The U.S. government’s response to the nation’s critically low baby formula supply has dethroned Abbott (ABT) as the country’s dominant manufacturer. And lawmakers who questioned its chief nutrition executive on Wednesday exposed the possibility that new regulation could threaten its significant edge.
The question of how much control of the formula market is too much has come to a head, as U.S. officials try to shore up store shelves and devise plans to prevent future shortages. As of the first week in May, 43% of the nation's formula supply was out of stock, according to retail data firm Datasembly.
"The baby formula industry in our country is really unique in that about 90% of the product is made right here in the United States. And the vast majority is made by your three companies," U.S. Rep. Kim Schrier (D-WA) told executives from Abbott, Gerber and Rickett at a Congressional hearing on Wednesday. "And so it should be no surprise that when something goes wrong ... it really rocks the whole industry."
So far, U.S. authorities have addressed the problem by temporarily relaxing a federal law and import restrictions that prevent more manufacturers from entering the tightly controlled market. However, legal experts disagree over whether regulators can also tap antitrust laws to generate competition and decrease supply risk that would further unravel Abbott’s dominance.
That once-dominant formula maker held 40% of the domestic infant formula market when it shuttered its Sturgis, Michigan manufacturing facility in February after a dangerous bacteria infiltrated the plant. With just four other manufacturers including Abbott controlling 90% of the domestic formula supply, parents and caregivers of infants were left scrambling to feed their children.
Should antitrust regulators step in?
The crisis has raised the question of whether the formula industry needs more competition.
“Antitrust officials must take a careful look at this issue,” Penn State Law professor Samuel Thompson Jr. told Yahoo Finance, noting that regulators should consider breaking up formula makers if it turns out the firms' dominance played a major role in the formula shortage.
University of Minnesota Law professor Tom Cotter says that, in theory, competition regulators could seek to divest Abbott of its dominant position. However, he suspects that antitrust actions would fail.
An action under Section 2 of the Sherman Act, he explains, would be a challenge for regulators even if Abbott were to restore its pre-crisis market share of 40%. Section 2 prohibits companies from using a monopoly position to keep competitors out of a market.
And Cotter says it's also unlikely that authorities would go after Abbott under Section 7 of the Clayton Act, which prohibits mergers and acquisitions that “substantially lessen” competition.
“Most companies are not usually considered monopolies unless they have 70%, so you couldn’t likely go the Section 2 route,” Cotter explains. “And it's unlikely there would be a retroactive review of past mergers and acquisitions.”
Still, Cotter points out that regulators sometimes do seek retroactive divestitures. In 2020, the Federal Trade Commission and 48 attorneys general filed separate complaints against Meta’s (FB) Facebook claiming the company, despite its FTC-approved acquisitions of Instagram and WhatsApp, was using its monopoly in social networking to keep competing companies out of the market.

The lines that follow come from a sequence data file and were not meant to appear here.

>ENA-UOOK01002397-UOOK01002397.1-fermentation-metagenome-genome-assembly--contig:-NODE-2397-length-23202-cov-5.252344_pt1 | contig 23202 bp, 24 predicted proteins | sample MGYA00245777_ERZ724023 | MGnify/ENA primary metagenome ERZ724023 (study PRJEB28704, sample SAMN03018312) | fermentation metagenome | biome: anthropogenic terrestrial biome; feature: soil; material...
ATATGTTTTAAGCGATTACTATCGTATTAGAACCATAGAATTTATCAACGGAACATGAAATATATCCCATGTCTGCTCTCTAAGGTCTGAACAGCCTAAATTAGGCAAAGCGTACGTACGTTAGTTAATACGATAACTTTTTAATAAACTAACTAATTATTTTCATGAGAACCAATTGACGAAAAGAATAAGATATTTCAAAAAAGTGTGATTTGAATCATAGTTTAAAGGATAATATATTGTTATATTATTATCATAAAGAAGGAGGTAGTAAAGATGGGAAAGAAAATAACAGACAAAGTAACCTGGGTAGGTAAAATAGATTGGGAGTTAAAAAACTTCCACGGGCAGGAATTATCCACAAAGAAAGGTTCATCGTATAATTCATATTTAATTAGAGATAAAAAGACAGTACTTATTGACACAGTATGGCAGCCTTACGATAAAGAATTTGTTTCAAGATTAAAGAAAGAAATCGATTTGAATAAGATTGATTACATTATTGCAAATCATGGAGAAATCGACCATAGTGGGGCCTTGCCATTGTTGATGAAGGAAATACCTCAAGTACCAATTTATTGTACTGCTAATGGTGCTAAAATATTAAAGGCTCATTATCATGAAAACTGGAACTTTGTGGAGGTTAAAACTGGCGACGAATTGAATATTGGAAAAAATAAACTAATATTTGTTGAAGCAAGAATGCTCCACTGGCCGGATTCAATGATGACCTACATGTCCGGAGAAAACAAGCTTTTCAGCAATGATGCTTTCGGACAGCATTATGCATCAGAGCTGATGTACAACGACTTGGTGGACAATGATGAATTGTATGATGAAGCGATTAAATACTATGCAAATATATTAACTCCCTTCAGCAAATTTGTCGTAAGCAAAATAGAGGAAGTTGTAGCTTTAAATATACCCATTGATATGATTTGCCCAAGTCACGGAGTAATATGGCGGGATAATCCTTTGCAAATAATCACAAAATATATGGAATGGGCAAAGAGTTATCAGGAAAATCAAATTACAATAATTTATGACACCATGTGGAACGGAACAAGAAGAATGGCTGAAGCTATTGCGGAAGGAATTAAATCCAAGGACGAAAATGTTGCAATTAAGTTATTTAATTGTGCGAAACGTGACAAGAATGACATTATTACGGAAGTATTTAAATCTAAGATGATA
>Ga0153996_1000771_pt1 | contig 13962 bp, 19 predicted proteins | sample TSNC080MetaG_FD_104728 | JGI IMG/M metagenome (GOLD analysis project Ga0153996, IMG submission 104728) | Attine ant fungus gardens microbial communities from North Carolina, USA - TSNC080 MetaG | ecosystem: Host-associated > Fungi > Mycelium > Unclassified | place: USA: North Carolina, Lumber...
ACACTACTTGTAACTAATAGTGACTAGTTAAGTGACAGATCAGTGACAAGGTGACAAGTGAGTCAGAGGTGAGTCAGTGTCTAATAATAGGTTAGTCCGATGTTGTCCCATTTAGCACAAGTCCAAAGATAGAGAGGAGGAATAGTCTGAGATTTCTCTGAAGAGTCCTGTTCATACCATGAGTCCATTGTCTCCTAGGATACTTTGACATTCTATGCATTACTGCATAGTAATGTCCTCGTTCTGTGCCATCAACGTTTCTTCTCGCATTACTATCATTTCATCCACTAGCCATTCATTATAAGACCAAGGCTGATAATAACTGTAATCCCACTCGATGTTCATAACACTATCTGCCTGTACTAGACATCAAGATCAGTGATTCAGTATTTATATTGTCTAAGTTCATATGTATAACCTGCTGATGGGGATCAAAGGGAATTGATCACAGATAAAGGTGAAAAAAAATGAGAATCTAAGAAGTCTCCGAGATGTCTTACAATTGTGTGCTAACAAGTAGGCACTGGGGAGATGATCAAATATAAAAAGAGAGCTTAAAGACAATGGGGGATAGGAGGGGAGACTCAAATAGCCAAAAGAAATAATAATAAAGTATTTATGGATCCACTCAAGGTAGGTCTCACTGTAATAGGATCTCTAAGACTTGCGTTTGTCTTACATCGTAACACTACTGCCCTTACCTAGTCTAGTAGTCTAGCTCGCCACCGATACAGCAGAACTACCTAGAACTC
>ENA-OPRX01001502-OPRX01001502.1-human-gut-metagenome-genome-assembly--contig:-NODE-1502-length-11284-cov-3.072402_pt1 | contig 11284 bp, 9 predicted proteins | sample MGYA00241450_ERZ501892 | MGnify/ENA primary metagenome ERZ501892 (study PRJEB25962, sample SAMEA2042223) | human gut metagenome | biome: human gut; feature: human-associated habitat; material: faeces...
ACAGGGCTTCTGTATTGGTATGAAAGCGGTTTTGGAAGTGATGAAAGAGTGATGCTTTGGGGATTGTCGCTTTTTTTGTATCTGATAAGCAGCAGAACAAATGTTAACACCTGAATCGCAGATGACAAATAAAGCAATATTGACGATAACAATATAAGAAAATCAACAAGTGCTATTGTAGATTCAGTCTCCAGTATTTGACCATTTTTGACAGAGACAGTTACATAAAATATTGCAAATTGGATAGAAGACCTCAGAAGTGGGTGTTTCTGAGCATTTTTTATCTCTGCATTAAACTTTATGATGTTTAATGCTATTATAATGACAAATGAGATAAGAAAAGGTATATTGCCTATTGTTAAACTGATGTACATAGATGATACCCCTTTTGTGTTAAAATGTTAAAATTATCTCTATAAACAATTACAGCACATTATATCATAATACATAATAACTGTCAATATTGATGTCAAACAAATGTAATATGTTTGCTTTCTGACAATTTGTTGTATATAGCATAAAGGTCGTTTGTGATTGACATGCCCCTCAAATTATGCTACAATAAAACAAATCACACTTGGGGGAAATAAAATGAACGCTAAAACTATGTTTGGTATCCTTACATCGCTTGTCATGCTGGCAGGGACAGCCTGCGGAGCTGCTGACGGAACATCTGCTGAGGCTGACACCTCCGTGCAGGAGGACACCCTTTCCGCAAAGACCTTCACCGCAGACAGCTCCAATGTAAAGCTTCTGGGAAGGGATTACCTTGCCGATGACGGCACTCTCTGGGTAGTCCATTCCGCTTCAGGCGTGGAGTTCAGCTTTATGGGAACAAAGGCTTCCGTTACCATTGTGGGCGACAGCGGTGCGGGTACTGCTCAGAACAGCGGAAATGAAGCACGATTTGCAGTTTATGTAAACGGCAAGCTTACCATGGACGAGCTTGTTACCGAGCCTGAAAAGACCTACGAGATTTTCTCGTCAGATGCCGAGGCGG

Market power boosted by the U.S. government
However, the potential for antitrust action against Abbott may be further lessened given that its market dominance was made possible in part through government regulation.
Since 1989, federal law narrowed competition by requiring each U.S. state to choose a single company to supply formulas available to low-income families under the Special Supplemental Nutrition Program for Women, Infants, and Children, known as WIC. The program provides food for about half of all U.S.-born infants, and today has only three market participants, Abbott, Reckitt and Nestle.
In an interview with Yahoo Finance ahead of Wednesday’s hearing, Rep. Cathy McMorris Rodgers (R-WA) expressed concern about consolidation and FDA “red tape” limiting new manufacturers from coming to market.
“There are companies — other manufacturers that have had to wait years to come to market because of FDA delays,” McMorris Rogers said, explaining that legislation she introduced last week would put the FDA on a deadline to respond to requests from new manufacturers.
'We are a small player in the U.S. market'
Executives from smaller manufacturers, Gerber and Reckitt, who also testified at the hearing, highlighted the limitations on the current market structure to meet demand.
“We are a small player in the U.S. market and our capacity is aligned to that,” Gerber’s Scott Fitz, vice president of technical and production, told lawmakers. “We can’t fill the gap left by a much bigger competitor here in the U.S.”
Robert Cleveland, senior vice president for Enfamil maker Reckitt Benckiser (RKT.L), said the company had worked to address shortages by running its manufacturing facilities around the clock, streamlining its product line, offering unlimited overtime to staff, and cutting its time to market time in half.
After Abbott’s plant closure, Reckitt’s market share increased from 34% to 56%, while Gerber’s market share increased from 8% to 9%. However, that increase might not last. Abbott says it plans to restart production in its Sturgis facility the first week in June.